Allan Doobov's response (Letters, March 23) to my criticism of Israel's nuclear weapons is a collection of non-sequiturs and misrepresentations. He claims that I have said that possessing nuclear weapons is as bad as using them.
Nowhere have I hinted at such a proposition. To say, as I did, that both are generally illegal, according to the International Court of Justice, does not equate them. Not all crimes are equal. Doobov's suggestion that they are is quite extraordinary.
Doobov further misrepresents my position in stating that I condemn only Israel and not the other seven nuclear-armed states. (I think he means eight.) The Medical Association for Prevention of War, which I represent, has consistently and loudly condemned every nuclear-armed state for threatening the most extreme form of mass destruction.
Why did I criticise Israel specifically in my most recent letter? Because it is Israel that is threatening yet another catastrophic war in the Middle East. Doobov's claim that I ''apparently'' support Iran building nuclear weapons components is baseless and absurd. Please stick to the facts Mr Doobov, not false and sinister allegations.
Dr Sue Wareham, Medical Association for Prevention of War
Stance is simplistic
Sue Wareham's call (Letters, March 20) for a nuclear-free Middle East, while admirable, is the sort of naive gesture that dictatorships like Iran not only laugh at but use to their advantage.
Equally simplistic is her effort to draw moral equivalence between Israel and Iran. Not only has Israel never admitted to a nuclear weapons capability nor threatened to use it, but rather has promised never to be the first to use nuclear weapons in the Middle East. This policy is unprecedented.
History shows a state which has attained a nuclear weapons capability will publicly trumpet this achievement with the obligatory demonstration, but Israel has not, despite having justification to do so.
If it has nuclear weapons or wanted to suggest it has them for deterrent purposes, then Israel is doing a poor job of it. And as WikiLeaks revealed, Arab leaders privately implored the US to neutralise the Iranian nuclear weapons threat, but ignored Israel because they know it would never use them offensively. The Medical Association for Prevention of War may think even-handedness is a cure-all, but it also exposes a worrying case of moral blindness.
Bill Arnold, Chifley
Protect the lake
Ray Nelson (Letters March 23) writes that ''as of Monday, power boats and water skiers have been able to access Lake Ginninderra''. He rightly mentions that ''the noise and wakes from power boats will impact on the safety and amenity'' of the lake. One has to question the wisdom of the people making these decisions.
I'm sure many Canberrans would prefer to share Lake Ginninderra with a quiet and beautiful teepee than a rowdy and dangerous mass of power boats. As Jonathon Crane (Letters March 22) wrote ''William Woodbridge's teepee adds something human, soulful and even magical to our increasingly delightful city'' and ''Melbourne, Sydney and Adelaide haven't even dreamed of a floating Teepee yet''.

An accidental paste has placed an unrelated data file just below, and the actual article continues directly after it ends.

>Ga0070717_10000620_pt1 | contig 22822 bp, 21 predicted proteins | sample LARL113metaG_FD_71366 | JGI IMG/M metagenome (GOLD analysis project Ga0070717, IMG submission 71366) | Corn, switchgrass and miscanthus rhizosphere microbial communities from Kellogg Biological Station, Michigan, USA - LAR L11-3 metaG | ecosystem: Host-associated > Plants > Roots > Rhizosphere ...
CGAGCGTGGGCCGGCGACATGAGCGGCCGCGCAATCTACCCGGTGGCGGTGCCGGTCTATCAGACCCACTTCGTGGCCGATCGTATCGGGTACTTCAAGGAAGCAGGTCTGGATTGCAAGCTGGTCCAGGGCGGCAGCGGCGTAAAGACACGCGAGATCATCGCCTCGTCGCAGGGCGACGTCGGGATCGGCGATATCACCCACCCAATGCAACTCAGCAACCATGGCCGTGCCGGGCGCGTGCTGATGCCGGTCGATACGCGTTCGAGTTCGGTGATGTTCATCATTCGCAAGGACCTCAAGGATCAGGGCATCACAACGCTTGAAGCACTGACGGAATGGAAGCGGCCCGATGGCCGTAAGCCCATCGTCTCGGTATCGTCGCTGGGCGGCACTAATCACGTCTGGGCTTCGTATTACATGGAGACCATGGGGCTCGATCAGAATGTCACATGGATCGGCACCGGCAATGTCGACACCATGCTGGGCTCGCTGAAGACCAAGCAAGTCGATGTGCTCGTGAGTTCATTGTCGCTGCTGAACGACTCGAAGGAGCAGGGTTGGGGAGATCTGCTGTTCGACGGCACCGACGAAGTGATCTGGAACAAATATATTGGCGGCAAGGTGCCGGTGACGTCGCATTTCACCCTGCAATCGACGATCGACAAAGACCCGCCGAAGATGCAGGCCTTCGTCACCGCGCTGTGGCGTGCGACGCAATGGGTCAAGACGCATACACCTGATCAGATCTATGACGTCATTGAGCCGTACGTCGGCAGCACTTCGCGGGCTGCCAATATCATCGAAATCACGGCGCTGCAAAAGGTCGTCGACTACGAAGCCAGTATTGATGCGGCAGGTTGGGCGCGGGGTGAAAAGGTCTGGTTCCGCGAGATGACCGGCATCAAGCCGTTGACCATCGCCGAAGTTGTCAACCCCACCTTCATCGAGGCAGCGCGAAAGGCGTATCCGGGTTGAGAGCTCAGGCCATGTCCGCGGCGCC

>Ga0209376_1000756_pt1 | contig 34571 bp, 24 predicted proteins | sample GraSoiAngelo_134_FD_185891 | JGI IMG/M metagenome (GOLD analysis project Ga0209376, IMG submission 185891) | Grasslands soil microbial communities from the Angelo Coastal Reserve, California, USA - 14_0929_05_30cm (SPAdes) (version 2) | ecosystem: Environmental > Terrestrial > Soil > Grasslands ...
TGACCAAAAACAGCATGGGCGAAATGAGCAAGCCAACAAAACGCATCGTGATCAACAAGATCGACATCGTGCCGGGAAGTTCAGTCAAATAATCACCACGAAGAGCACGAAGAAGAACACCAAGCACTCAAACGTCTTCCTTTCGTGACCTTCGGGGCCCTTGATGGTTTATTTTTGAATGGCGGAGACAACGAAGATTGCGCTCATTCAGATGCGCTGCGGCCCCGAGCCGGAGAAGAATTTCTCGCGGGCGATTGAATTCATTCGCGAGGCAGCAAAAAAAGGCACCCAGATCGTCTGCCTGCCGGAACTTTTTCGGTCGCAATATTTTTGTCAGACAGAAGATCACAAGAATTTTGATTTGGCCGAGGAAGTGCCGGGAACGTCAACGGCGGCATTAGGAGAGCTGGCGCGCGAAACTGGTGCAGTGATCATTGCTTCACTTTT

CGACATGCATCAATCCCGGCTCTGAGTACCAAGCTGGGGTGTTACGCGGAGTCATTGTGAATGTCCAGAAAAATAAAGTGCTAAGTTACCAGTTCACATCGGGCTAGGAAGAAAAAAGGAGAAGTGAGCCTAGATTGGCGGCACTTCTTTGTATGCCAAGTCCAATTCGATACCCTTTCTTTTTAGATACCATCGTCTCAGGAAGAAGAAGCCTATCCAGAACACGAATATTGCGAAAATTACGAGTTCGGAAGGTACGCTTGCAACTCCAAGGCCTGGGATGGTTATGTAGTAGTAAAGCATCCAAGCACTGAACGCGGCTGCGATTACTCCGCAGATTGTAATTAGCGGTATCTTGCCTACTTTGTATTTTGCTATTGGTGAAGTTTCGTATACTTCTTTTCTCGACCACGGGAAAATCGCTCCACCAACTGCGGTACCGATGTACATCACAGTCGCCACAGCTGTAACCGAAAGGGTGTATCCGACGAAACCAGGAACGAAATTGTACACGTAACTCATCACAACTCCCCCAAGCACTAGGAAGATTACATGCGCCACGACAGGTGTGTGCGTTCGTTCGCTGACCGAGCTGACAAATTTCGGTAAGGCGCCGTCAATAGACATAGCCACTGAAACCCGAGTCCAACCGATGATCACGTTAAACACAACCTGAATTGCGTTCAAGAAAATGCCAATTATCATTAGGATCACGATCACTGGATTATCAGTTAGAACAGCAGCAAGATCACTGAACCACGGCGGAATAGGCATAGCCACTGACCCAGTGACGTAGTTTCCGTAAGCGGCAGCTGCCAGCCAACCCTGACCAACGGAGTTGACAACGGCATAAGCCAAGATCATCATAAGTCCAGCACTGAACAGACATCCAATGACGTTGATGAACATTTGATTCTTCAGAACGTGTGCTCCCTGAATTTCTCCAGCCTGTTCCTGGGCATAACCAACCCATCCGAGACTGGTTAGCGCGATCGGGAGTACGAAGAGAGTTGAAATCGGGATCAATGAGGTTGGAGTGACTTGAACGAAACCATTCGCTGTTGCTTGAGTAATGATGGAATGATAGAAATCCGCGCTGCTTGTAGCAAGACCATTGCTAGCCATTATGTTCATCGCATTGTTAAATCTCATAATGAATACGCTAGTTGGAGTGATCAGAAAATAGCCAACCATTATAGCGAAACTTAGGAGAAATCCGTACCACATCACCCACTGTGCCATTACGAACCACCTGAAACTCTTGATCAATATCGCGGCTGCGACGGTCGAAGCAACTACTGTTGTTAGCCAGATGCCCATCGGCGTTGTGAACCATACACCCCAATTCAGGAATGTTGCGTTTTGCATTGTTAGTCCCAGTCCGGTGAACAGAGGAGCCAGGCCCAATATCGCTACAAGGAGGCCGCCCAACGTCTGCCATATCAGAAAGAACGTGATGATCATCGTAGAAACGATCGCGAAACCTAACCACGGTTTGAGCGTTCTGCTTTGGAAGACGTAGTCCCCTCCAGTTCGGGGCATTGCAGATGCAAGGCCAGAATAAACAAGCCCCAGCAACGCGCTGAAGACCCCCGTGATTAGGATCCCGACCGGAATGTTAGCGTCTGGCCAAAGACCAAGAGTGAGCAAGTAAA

Let's keep the dream of a city with a heart and soul alive!
Mrs Jyoti Dambiec, Evatt
Needle swap vital
In his article ''Jail is no place for needles'' ( March 16, p17) the ACT's shadow minister for corrections Jeremy Hanson says ''evidence shows that hepatitis C transmission is far lower inside well-run jails where access to drugs and needles is limited than among similar demographic groups in the community''. If truth be known, there is no evidence of lower incidence of HCV transmission in prison. There are very few HCV transmission studies in the prison context worldwide, and none that have parallel studies in geographically-related outside communities.
Studies of that nature underway in NSW, however, indicate that while both prison and broader community HCV transmission rates are declining, HCV incidence rates are higher in prison than in greater metropolitan Sydney. Unfortunately, Mr Hanson's statement has no scientific basis.
While all this might sound academic, let's acknowledge that just one hep C or HIV infection in prison is one too many.
And Michael Doyle (Letters, March 22) and victim support advocates need to acknowledge that policing, corrective services, community justice all have budgets that the ACT government allocates to victim support. They can be reassured that the community supports their needs greatly. None of that should detract from the public health responsibilities that government has.
The evidence is clear. Prison needle exchange is vital to protect prisoner, prison officer and public health.
Christina Thomas, president, Hepatitis NSW, Surry Hills, NSW
Breaker was British
Once again (still) the historical facts have been distorted (''Breaking tradition: play gets modern twist'', March 22, p6). At the time of their offences, subsequent courts martial and punishments, Morant, Handcock and Witton were not Australian Army officers; they were British officers in a British Army irregular unit, the Bush Veldt Carbineers. In addition, it should be noted that no Australian Army soldier has ever been tried by any British military court for an offence that could have resulted in an execution. In 1929 Witton, whose death sentence was commuted to imprisonment, admitted that Handcock had carried out the murders under Morant's orders, and there is no proof, whatsoever, that Morant was acting under Lord Kitchener's supposed orders to ''… take no prisoners …'' Even if these orders had been issued soldiers have an obligation to disobey un-lawful commands and this protocol was well known then. Again, at the time Morant, Handcock and Witton were British Army officers, NOT Australian officers, serving in a British Army (irregular) unit and they WERE guilty.
Christopher Jobson, Monash